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Journey to New Europa

Chapter 7, Making Connections

New Blood Logs:

Tom Noon's Tale


In Chaos

Voyages of the Nones



Mother Goose Chase

Ancient Oz


Adventures of the Munch

Lanthil & Beyond

Our heroes go back to the hotel after their latest round of investigations. We decide to visit the Bavarian Embassy tomorrow, to discover more about the abduction of Tom Olam. Meanwhile, what to do? How about gathering background data?

Cailin goes down to the front desk and asks where one would go to hang out with fays. The clerk is taken aback by the question, but after spluttering a bit, says that fays are best sought around extravagant entertainments, since they generally come to this world for the entertainment value.

How about fays in the theater? Very rare; they lack the consistency to work through rehearsals and work in chorus lines and things. But we do hear of some fays in the theater district, especially one famous actor.

We also learn of a nearby art gallery where fay-made art is sometimes exhibited. In fact, some is on exhibit now. We elect to go to this gallery, and then to the theater district, where one of the suspicious deaths noted by Katrina took place -- a politician was killed by a falling vase.

At the gallery, we find banners outside, proudly advertising the presence of a fay artist. Inside, it's mostly humans, of course, but there is a sprinkling of fays. Our own entrance causes a mild stir -- a mixed party of fays and mortals, unknown to the local set.

The fay-made art is landscapes and street scenes of England, especially London -- all done in a highly realistic style with nothing arcane in the appearance or, so far as we can feel, in the execution.

Tom scans the place for evidences of magical artwork and feels some vibes from the back of the gallery. There, he finds some rather fluorescent-looking art, done partly with glamour by the feel of it, highly non-representational: jagged splotches and lightning bolts, rather like the sound effects in a comic book with the lettering reading "boom" and "zap" left out. A quick tally of the telepathy net reveals that it looks slightly different to each of us.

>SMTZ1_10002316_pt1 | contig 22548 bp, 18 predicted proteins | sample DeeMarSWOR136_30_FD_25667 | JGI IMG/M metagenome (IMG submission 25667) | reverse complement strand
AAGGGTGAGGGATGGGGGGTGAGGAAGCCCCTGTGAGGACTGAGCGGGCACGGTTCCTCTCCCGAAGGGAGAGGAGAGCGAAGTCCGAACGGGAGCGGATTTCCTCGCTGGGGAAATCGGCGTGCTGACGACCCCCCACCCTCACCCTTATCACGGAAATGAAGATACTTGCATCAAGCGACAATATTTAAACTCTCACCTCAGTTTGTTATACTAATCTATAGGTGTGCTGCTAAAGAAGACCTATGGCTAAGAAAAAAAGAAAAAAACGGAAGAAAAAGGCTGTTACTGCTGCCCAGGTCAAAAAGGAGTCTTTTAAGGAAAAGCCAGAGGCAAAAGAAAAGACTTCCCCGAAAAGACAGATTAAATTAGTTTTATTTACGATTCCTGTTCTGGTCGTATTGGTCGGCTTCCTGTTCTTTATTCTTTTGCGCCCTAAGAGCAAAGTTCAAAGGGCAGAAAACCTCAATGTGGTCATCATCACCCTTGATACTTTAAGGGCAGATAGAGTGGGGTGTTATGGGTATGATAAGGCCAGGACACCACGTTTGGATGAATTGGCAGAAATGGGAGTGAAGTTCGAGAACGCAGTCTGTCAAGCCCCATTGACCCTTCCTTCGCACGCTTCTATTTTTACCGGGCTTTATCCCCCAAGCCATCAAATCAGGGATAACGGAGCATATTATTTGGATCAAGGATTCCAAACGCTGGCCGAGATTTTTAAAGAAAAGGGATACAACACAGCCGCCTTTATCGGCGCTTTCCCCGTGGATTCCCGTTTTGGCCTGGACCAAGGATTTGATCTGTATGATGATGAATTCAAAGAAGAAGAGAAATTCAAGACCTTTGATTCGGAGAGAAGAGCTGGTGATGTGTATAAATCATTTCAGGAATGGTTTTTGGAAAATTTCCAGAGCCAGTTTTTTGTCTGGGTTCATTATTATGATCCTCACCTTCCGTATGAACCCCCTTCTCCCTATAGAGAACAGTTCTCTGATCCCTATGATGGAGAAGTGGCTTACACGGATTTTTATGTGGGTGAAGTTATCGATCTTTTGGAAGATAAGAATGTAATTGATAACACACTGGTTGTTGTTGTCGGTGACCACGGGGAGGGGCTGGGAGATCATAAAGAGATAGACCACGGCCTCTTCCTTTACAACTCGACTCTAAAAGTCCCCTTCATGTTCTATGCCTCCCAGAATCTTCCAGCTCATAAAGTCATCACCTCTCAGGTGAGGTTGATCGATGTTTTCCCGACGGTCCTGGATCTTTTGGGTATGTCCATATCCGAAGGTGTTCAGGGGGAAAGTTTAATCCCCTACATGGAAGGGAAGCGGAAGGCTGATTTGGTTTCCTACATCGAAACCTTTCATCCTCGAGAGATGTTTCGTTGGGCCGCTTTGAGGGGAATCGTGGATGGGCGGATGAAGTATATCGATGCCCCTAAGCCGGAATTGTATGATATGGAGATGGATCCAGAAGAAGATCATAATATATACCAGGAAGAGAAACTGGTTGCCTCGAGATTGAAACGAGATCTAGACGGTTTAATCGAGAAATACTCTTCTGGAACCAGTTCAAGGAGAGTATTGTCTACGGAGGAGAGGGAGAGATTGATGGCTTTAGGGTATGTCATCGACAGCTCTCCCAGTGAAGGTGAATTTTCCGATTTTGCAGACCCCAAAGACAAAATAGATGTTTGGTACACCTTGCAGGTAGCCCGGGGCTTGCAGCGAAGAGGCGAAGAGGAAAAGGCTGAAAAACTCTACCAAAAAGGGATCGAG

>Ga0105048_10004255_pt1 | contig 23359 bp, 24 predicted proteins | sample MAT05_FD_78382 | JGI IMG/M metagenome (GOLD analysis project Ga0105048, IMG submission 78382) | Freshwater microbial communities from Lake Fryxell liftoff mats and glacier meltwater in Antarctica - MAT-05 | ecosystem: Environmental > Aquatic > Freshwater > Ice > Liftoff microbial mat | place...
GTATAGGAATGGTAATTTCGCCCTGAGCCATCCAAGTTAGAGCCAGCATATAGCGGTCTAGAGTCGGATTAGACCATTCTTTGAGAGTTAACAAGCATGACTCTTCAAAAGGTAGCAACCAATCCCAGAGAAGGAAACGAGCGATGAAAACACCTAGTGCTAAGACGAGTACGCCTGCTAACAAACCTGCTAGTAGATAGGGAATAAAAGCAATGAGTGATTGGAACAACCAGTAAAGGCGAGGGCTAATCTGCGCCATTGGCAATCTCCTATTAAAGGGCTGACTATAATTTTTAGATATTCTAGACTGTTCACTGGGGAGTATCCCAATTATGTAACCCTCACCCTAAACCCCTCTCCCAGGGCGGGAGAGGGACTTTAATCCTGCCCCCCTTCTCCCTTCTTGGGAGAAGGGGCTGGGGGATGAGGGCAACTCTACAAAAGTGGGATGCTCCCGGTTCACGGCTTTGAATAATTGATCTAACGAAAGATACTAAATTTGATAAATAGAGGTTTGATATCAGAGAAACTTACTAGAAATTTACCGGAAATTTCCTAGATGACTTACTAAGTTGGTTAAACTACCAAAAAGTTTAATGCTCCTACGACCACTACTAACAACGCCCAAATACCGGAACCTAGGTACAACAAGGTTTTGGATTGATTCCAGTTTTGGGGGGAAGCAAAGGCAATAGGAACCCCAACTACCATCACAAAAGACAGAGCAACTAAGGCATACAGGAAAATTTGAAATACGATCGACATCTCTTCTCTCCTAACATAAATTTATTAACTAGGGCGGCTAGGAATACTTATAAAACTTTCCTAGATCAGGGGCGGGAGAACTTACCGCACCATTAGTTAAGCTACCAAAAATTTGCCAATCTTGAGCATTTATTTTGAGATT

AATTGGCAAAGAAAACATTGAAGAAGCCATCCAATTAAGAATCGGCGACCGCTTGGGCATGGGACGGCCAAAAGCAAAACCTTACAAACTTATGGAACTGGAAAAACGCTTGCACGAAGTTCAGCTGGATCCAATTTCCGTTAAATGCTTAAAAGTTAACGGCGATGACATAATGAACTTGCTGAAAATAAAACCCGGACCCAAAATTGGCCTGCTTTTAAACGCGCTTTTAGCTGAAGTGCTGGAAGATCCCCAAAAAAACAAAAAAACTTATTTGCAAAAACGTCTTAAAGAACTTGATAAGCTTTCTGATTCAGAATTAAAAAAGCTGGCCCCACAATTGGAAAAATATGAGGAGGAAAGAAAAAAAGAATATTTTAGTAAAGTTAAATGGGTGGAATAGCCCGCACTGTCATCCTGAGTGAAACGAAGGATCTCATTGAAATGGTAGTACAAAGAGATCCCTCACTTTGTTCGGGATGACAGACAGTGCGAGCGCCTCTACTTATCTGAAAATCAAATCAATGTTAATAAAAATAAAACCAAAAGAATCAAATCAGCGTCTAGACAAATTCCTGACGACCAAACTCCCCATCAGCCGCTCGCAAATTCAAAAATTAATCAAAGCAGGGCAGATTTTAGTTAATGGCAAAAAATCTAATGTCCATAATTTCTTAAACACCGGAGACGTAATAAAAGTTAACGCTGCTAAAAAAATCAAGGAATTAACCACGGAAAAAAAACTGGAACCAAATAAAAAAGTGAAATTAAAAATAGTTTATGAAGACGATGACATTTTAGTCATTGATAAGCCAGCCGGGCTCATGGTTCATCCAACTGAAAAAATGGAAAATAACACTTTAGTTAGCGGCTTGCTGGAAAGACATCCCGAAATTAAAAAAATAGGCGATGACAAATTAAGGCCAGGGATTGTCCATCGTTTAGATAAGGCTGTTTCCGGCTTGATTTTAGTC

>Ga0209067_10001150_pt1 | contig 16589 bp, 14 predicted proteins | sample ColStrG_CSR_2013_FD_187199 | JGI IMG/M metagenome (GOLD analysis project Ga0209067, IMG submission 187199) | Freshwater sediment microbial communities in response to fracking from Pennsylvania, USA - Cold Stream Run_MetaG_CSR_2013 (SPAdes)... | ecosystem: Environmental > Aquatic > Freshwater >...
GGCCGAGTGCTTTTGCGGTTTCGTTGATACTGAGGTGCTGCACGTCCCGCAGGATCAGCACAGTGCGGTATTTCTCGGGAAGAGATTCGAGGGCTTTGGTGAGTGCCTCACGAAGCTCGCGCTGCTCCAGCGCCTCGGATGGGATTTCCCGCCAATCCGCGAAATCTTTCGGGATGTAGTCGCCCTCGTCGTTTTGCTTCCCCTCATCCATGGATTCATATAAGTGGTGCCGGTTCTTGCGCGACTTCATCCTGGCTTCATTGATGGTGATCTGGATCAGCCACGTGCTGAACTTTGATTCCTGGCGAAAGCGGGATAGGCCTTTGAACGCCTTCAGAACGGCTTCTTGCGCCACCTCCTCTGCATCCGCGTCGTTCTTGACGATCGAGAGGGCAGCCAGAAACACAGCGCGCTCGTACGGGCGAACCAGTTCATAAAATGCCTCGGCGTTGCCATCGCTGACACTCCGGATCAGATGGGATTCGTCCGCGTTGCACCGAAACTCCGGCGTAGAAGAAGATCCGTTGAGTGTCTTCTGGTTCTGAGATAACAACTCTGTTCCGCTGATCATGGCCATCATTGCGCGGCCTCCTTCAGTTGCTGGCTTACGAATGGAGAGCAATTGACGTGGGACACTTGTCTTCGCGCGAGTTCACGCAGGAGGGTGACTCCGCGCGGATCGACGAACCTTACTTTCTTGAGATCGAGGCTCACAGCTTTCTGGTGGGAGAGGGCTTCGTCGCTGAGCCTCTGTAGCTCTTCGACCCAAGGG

Most of the fays here are Daione Sidhe -- the beautiful humanoids we think of as elves. But there is one fellow who looks more like an animated tree stump, with barky skin and long, long fingers. He's wearing evening dress, however, and has a cluster of admirers. He turns out to be the maker of the realistic street scenes.

Z tries to approach him, but she gets buttonholed by a human who wants her fay opinion of the art. She burbles about the underlying tension of the metaphor dynamically expressing the metaphor of the tension sort of thing, until they glaze over and leave.

Meanwhile, Tom hears a deep voice in a cultivated elvish accent declaiming, "This is really too much. Cheap trickery. It has no business in a serious gallery," and similar complaints. It's our old friend the hussar elf, whom we first met at the train station. He's wearing even more braid and medals and other goop, and holding forth in front of the bit of abstract art. Soon, he'll probably say his baby nephew could do as well.

Tom and Dafnord wander over and join him in conversation. After the usual "fancy meeting you here" openers, Dafnord learns from the elf that he regards the use of glamour in art as cheating and betraying a lack of imagination. He also complains that the fellow didn't even get the colors right, from which we infer that this is not abstract, after all, but representational of something ... presumably something very strange on the other side of the Faerie Veil.

Meanwhile, Z manages to sidle up to the arboreal artist and gushes at him nicely. He smiles back politely. A little questioning reveals that he is not the maker of the surreal piece, and in fact the fay surrealist is a vain and unpopular artist who refuses to be seen with the tree-stumpy landscape painter. Cailin learns we can meet this fellow tomorrow, if we care to.

Back at the other conversation, Tom learns that one can find fays hanging out at a pub called the Scarlet Crow, and that the hussar elf has digs near Holland Park. Tom turns back to the day-glo astral-scape and gives it a once-over with his psychic sense, meanwhile watching the elf out of the corner of his mundane eye. The elf may have noticed Tom's psi and been a tad surprised by it.